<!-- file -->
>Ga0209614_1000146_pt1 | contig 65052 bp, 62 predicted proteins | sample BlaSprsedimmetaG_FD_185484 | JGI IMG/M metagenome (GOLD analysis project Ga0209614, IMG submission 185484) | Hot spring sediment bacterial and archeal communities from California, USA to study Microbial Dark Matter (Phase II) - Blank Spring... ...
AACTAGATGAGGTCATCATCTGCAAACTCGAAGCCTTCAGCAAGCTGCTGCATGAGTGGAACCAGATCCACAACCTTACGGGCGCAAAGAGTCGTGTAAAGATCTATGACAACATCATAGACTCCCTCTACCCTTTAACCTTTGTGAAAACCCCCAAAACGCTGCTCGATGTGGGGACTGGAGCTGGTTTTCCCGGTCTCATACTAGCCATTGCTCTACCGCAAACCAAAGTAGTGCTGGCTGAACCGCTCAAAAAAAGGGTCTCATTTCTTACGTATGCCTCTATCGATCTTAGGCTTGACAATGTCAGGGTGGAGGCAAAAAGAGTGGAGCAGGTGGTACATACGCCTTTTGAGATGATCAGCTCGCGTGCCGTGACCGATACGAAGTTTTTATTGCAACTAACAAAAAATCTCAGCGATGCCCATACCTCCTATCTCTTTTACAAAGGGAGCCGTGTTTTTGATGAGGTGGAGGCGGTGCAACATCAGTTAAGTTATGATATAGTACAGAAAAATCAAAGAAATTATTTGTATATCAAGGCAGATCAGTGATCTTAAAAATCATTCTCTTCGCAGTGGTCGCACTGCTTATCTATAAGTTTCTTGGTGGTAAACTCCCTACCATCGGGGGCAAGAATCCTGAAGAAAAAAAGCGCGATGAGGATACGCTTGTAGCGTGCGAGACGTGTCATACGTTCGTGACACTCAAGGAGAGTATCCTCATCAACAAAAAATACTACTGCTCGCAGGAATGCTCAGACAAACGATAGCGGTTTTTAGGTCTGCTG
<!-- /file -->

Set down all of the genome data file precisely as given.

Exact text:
>Ga0209614_1000146_pt1 | contig 65052 bp, 62 predicted proteins | sample BlaSprsedimmetaG_FD_185484 | JGI IMG/M metagenome (GOLD analysis project Ga0209614, IMG submission 185484) | Hot spring sediment bacterial and archeal communities from California, USA to study Microbial Dark Matter (Phase II) - Blank Spring... ...
AACTAGATGAGGTCATCATCTGCAAACTCGAAGCCTTCAGCAAGCTGCTGCATGAGTGGAACCAGATCCACAACCTTACGGGCGCAAAGAGTCGTGTAAAGATCTATGACAACATCATAGACTCCCTCTACCCTTTAACCTTTGTGAAAACCCCCAAAACGCTGCTCGATGTGGGGACTGGAGCTGGTTTTCCCGGTCTCATACTAGCCATTGCTCTACCGCAAACCAAAGTAGTGCTGGCTGAACCGCTCAAAAAAAGGGTCTCATTTCTTACGTATGCCTCTATCGATCTTAGGCTTGACAATGTCAGGGTGGAGGCAAAAAGAGTGGAGCAGGTGGTACATACGCCTTTTGAGATGATCAGCTCGCGTGCCGTGACCGATACGAAGTTTTTATTGCAACTAACAAAAAATCTCAGCGATGCCCATACCTCCTATCTCTTTTACAAAGGGAGCCGTGTTTTTGATGAGGTGGAGGCGGTGCAACATCAGTTAAGTTATGATATAGTACAGAAAAATCAAAGAAATTATTTGTATATCAAGGCAGATCAGTGATCTTAAAAATCATTCTCTTCGCAGTGGTCGCACTGCTTATCTATAAGTTTCTTGGTGGTAAACTCCCTACCATCGGGGGCAAGAATCCTGAAGAAAAAAAGCGCGATGAGGATACGCTTGTAGCGTGCGAGACGTGTCATACGTTCGTGACACTCAAGGAGAGTATCCTCATCAACAAAAAATACTACTGCTCGCAGGAATGCTCAGACAAACGATAGCGGTTTTTAGGTCTGCTG